Life has thrown this moonshiner a few curveballs. This month, she rolls out WNC’s first legal white lightnin’.
by Melanie McGee Bianchi . portrait by Shawn Ehlers
Want her recipe for moonshine? Too bad. She’ll never tell. Troy Ball didn’t spend years winning the trust of close-lipped mountain natives for nothing. Their secret moonshine stills (and even more secret recipes) are a fierce source of hereditary pride around Western North Carolina. For a Texas real estate developer who’s relatively new to the area, acquiring such secrets has taken some extra effort.
But now that she has the recipes, look out. Later this month, Ball will collaborate with Highland Brewing Company founder Oscar Wong to offer Western North Carolina’s first legal white whiskey, aka moonshine, under the name Troy & Sons.
That story all hangs together better when you get to know Troy Ball, who has strong clannish ties herself. With her husband Charlie, Ball cares for three sons, Marshall, Coulton and Luke. The eldest two are nonverbal and confined to wheelchairs due to autism and other rare, undiagnosed disorders. Discovered in childhood to be a precocious reader, Marshall by age 13 was a celebrated spiritual poet. Now 24 and called a “quality thinker” by his mother, he has appeared on CNN and twice on the Oprah Winfrey Show. He’s been profiled in Time and People magazines and is the author of two books, Kiss of God (translated into five languages) and A Good Kiss.
Troy helped her son write and publish both books while she held down a busy real estate career in Austin. Turns out Ball, who’s also a champion equestrian, has always taken on ambitious projects. “Even prior to having my children, I was a very focused person. I was managing horse shows at age 16,” she says. Just five years back, the 51-year-old took home a team gold medal from the Canadian National Championship 100-mile endurance race.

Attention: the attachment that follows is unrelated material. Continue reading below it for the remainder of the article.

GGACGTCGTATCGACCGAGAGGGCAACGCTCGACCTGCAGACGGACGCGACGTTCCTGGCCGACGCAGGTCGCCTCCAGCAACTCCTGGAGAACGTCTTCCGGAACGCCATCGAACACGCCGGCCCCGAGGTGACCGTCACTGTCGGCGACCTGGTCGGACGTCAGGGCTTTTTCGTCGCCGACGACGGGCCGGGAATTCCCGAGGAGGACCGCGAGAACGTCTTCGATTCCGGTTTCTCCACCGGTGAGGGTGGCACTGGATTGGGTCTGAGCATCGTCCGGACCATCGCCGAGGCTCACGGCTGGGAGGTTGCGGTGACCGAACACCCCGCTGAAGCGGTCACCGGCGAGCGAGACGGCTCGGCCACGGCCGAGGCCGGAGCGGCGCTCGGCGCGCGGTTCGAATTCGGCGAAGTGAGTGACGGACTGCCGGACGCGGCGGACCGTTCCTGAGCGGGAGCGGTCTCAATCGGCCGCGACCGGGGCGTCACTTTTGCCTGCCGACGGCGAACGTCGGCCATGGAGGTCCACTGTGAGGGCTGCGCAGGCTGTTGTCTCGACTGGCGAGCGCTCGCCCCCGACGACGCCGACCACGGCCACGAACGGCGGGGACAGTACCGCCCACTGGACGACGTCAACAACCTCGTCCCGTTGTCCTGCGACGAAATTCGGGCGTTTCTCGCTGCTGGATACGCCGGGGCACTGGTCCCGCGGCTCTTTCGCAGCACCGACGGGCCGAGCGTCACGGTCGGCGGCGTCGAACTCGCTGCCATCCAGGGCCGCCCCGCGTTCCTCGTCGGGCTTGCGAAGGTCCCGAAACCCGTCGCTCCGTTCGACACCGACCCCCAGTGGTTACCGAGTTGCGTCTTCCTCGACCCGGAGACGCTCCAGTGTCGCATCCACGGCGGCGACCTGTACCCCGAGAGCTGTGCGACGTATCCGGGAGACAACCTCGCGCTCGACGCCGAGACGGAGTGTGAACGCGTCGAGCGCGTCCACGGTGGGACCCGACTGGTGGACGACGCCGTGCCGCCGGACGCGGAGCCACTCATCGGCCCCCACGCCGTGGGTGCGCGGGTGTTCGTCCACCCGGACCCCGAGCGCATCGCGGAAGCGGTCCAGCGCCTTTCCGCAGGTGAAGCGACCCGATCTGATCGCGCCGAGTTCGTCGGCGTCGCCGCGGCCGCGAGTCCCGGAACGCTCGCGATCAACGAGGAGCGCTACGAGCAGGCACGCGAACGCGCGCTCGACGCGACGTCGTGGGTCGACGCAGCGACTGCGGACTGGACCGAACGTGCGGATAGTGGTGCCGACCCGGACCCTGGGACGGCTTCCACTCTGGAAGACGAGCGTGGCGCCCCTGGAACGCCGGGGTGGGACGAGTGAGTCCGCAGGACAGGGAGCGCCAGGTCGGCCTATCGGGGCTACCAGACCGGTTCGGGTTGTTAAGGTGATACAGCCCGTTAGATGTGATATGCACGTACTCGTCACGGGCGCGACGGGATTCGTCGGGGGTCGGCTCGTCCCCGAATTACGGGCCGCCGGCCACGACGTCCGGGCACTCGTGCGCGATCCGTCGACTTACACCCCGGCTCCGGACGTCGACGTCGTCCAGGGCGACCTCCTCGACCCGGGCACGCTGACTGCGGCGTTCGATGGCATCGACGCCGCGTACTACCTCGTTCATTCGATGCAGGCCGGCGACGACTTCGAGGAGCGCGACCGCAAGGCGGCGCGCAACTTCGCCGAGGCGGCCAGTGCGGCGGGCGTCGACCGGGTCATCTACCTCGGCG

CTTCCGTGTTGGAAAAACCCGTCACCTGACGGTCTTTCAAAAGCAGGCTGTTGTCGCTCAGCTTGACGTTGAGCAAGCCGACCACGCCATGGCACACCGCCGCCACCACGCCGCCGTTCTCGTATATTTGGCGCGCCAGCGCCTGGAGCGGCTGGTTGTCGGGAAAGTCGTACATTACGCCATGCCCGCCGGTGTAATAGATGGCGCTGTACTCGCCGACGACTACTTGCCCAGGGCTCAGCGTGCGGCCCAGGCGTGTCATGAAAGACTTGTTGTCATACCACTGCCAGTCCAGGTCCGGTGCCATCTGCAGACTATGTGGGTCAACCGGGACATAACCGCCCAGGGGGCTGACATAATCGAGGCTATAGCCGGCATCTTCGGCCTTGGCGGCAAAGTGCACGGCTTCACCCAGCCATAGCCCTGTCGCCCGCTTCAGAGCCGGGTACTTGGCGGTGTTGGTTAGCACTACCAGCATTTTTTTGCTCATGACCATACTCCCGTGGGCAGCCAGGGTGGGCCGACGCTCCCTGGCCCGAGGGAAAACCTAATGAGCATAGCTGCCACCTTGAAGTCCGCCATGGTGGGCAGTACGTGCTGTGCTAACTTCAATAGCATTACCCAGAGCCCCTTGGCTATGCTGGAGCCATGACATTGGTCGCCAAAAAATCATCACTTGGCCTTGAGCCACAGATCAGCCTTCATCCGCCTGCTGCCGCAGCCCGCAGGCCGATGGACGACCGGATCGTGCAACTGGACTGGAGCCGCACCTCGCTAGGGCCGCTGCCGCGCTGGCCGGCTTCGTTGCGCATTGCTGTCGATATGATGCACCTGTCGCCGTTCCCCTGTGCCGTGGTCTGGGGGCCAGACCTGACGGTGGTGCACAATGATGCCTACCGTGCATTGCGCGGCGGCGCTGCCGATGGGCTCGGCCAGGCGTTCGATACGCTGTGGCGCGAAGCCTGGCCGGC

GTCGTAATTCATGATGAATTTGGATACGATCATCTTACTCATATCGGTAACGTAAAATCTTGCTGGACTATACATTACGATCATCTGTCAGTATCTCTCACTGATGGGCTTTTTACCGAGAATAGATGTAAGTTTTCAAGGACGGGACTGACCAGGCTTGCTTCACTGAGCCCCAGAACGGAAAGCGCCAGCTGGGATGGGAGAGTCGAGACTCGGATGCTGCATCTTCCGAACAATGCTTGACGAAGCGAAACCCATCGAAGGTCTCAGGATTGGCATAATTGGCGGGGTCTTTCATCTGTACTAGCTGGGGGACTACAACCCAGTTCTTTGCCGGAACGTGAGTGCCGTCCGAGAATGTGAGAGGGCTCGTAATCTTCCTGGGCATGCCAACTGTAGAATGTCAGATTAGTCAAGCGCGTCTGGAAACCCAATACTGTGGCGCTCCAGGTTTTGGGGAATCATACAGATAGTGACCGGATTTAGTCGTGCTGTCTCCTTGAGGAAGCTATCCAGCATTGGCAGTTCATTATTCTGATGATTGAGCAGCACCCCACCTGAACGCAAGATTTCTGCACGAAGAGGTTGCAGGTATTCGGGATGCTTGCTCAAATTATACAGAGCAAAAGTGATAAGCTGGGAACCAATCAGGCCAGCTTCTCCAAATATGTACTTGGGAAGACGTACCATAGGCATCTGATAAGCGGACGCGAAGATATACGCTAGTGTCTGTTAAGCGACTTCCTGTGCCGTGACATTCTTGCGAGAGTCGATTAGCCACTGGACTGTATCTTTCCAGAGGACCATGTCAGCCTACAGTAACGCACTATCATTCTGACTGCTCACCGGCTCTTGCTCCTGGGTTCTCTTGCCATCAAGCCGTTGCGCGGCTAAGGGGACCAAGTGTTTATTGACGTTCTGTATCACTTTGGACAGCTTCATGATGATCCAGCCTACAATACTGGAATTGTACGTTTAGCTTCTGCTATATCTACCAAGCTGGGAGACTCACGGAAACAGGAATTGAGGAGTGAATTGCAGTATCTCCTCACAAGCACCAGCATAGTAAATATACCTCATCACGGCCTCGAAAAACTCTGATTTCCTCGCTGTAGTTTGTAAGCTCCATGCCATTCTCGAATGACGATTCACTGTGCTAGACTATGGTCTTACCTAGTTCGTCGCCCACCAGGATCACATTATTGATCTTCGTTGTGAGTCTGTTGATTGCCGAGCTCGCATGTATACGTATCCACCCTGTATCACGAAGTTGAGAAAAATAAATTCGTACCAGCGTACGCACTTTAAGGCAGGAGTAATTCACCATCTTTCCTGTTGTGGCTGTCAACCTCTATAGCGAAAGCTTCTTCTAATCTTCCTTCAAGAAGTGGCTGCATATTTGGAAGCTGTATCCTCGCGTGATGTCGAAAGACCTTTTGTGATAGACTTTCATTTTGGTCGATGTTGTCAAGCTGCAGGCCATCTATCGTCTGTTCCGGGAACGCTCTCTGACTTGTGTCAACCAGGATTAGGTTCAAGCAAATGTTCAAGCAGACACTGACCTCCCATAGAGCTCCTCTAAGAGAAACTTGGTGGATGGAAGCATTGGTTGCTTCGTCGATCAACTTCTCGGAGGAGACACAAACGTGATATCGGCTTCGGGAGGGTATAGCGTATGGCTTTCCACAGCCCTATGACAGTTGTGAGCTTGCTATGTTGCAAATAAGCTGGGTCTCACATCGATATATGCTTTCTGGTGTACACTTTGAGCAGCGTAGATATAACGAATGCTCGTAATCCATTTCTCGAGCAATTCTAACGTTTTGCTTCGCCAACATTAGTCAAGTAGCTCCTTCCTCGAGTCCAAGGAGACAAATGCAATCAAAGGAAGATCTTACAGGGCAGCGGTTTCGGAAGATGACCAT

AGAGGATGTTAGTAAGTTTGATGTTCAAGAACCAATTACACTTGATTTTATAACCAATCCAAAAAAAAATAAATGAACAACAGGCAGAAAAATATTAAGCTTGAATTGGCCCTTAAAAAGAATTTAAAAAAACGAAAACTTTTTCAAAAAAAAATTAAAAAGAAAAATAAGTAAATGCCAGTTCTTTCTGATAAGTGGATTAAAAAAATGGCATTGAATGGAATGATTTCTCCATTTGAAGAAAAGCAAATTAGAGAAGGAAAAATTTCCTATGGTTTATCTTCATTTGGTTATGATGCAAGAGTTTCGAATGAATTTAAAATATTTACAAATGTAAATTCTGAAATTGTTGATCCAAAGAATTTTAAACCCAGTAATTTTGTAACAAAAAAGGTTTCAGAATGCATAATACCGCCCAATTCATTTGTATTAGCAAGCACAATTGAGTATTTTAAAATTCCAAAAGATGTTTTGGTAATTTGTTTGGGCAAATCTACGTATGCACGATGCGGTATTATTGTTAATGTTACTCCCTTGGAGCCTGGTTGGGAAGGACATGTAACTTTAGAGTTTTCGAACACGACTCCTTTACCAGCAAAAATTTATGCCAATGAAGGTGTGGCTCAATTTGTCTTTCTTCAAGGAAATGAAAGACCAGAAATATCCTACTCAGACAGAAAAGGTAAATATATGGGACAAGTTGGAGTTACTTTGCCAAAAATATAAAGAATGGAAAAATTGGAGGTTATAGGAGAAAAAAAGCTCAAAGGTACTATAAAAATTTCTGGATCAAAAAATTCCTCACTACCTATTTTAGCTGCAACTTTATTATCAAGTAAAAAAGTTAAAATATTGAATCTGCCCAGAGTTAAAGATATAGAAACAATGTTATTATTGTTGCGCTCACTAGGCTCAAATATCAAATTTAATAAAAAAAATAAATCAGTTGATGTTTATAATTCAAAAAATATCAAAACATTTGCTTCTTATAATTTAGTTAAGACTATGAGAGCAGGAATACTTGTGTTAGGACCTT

Still, having two disabled sons adds a layer of complexity to life that’s hard to describe. “They are both medically fragile and there have been very close calls,” Ball says, explaining that Coulton, who’s now 22, spent six weeks of last year in the Pediatric Intensive Care Unit in a coma. In 2004, while the Balls were living in Austin, Charlie and Troy helped found a nonprofit there called Thoughtful House (renamed this year after a donor, Betty Wold Johnson), dedicated to helping children with developmental disorders. “All of a sudden, my focus was to [search for a] cure while trying to keep them alive,” she says.
Those kinds of challenges day in and day out for 20 years can make a person rather persistent. It’s a trait that served Ball well when she and her husband moved to Asheville in 2004 and rolled out Whisper Mountain, a high-end green housing development 17 miles north of Asheville. They started selling lots, which range in price from $90,000 to the high $300,000s, in 2007—just a year before WNC’s real estate market (and markets around the country) took a plunge. Now, they’ve sold seven homes and 31 lots in the 450-acre gated community. But sales have been slower than the Ball family anticipated. One of their venture’s early successes was a partnership with Southern Living magazine on the 2008 Idea House. The farmhouse-style three-bedroom home has green features like solar panels and a rain water catchment system and is still for sale at $849,000.